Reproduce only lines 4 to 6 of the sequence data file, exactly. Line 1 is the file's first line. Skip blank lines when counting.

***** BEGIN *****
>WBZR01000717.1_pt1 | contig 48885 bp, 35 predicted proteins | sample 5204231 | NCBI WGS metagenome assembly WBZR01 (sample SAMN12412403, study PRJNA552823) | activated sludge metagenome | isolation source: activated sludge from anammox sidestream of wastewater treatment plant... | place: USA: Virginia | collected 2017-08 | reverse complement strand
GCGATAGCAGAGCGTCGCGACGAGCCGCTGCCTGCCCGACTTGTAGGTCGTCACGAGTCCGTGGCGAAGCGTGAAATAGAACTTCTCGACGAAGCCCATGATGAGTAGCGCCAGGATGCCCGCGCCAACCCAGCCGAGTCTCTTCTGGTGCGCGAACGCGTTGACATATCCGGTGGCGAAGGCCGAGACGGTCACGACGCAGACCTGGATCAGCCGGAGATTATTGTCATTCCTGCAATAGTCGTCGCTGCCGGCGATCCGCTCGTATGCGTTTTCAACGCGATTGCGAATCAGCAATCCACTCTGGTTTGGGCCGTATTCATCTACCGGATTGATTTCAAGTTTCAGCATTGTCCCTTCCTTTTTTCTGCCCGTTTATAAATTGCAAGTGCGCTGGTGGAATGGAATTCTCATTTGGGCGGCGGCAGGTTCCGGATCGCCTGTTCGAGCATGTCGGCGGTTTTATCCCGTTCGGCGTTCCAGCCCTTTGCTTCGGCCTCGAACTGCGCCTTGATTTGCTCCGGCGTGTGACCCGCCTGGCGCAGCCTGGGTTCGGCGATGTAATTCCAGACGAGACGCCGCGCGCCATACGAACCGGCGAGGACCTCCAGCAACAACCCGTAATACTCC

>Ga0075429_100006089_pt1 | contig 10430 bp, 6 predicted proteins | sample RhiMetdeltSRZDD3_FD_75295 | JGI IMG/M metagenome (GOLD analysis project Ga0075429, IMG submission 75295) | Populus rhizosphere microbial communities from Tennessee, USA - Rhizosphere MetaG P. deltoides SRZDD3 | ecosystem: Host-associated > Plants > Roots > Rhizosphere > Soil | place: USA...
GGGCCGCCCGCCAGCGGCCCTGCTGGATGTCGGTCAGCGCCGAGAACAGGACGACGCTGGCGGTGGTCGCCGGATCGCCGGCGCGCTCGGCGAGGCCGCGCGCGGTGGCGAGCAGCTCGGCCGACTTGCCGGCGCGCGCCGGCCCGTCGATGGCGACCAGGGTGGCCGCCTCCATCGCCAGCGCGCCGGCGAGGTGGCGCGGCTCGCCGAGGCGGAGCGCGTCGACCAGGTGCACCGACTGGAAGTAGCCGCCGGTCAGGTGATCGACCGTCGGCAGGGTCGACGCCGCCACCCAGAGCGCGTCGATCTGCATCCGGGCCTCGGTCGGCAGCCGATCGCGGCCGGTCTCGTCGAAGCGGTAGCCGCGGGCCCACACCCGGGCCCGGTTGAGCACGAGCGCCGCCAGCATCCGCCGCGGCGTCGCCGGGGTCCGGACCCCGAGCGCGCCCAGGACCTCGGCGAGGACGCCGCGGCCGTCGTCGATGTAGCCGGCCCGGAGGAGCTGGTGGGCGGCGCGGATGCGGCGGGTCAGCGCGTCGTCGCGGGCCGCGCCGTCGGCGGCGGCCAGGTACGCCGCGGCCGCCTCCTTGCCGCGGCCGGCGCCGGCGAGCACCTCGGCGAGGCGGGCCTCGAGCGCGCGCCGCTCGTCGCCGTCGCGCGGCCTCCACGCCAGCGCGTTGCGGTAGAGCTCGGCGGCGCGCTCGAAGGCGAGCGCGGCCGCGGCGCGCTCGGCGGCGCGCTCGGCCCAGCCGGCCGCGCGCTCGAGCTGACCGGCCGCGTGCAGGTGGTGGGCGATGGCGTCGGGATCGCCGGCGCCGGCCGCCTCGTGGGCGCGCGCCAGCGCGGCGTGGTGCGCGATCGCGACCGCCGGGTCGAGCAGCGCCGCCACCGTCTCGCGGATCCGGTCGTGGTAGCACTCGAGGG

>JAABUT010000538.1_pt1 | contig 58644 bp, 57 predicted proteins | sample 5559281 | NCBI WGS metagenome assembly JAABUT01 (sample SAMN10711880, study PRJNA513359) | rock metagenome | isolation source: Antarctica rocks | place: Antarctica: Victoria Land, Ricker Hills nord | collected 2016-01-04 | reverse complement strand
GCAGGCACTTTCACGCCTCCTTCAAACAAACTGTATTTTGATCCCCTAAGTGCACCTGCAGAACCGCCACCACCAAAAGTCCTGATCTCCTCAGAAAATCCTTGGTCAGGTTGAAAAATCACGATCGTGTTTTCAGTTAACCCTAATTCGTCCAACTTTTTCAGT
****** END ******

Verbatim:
GGGCCGCCCGCCAGCGGCCCTGCTGGATGTCGGTCAGCGCCGAGAACAGGACGACGCTGGCGGTGGTCGCCGGATCGCCGGCGCGCTCGGCGAGGCCGCGCGCGGTGGCGAGCAGCTCGGCCGACTTGCCGGCGCGCGCCGGCCCGTCGATGGCGACCAGGGTGGCCGCCTCCATCGCCAGCGCGCCGGCGAGGTGGCGCGGCTCGCCGAGGCGGAGCGCGTCGACCAGGTGCACCGACTGGAAGTAGCCGCCGGTCAGGTGATCGACCGTCGGCAGGGTCGACGCCGCCACCCAGAGCGCGTCGATCTGCATCCGGGCCTCGGTCGGCAGCCGATCGCGGCCGGTCTCGTCGAAGCGGTAGCCGCGGGCCCACACCCGGGCCCGGTTGAGCACGAGCGCCGCCAGCATCCGCCGCGGCGTCGCCGGGGTCCGGACCCCGAGCGCGCCCAGGACCTCGGCGAGGACGCCGCGGCCGTCGTCGATGTAGCCGGCCCGGAGGAGCTGGTGGGCGGCGCGGATGCGGCGGGTCAGCGCGTCGTCGCGGGCCGCGCCGTCGGCGGCGGCCAGGTACGCCGCGGCCGCCTCCTTGCCGCGGCCGGCGCCGGCGAGCACCTCGGCGAGGCGGGCCTCGAGCGCGCGCCGCTCGTCGCCGTCGCGCGGCCTCCACGCCAGCGCGTTGCGGTAGAGCTCGGCGGCGCGCTCGAAGGCGAGCGCGGCCGCGGCGCGCTCGGCGGCGCGCTCGGCCCAGCCGGCCGCGCGCTCGAGCTGACCGGCCGCGTGCAGGTGGTGGGCGATGGCGTCGGGATCGCCGGCGCCGGCCGCCTCGTGGGCGCGCGCCAGCGCGGCGTGGTGCGCGATCGCGACCGCCGGGTCGAGCAGCGCCGCCACCGTCTCGCGGATCCGGTCGTGGTAGCACTCGAGGG

>JAABUT010000538.1_pt1 | contig 58644 bp, 57 predicted proteins | sample 5559281 | NCBI WGS metagenome assembly JAABUT01 (sample SAMN10711880, study PRJNA513359) | rock metagenome | isolation source: Antarctica rocks | place: Antarctica: Victoria Land, Ricker Hills nord | collected 2016-01-04 | reverse complement strand
GCAGGCACTTTCACGCCTCCTTCAAACAAACTGTATTTTGATCCCCTAAGTGCACCTGCAGAACCGCCACCACCAAAAGTCCTGATCTCCTCAGAAAATCCTTGGTCAGGTTGAAAAATCACGATCGTGTTTTCAGTTAACCCTAATTCGTCCAACTTTTTCAGT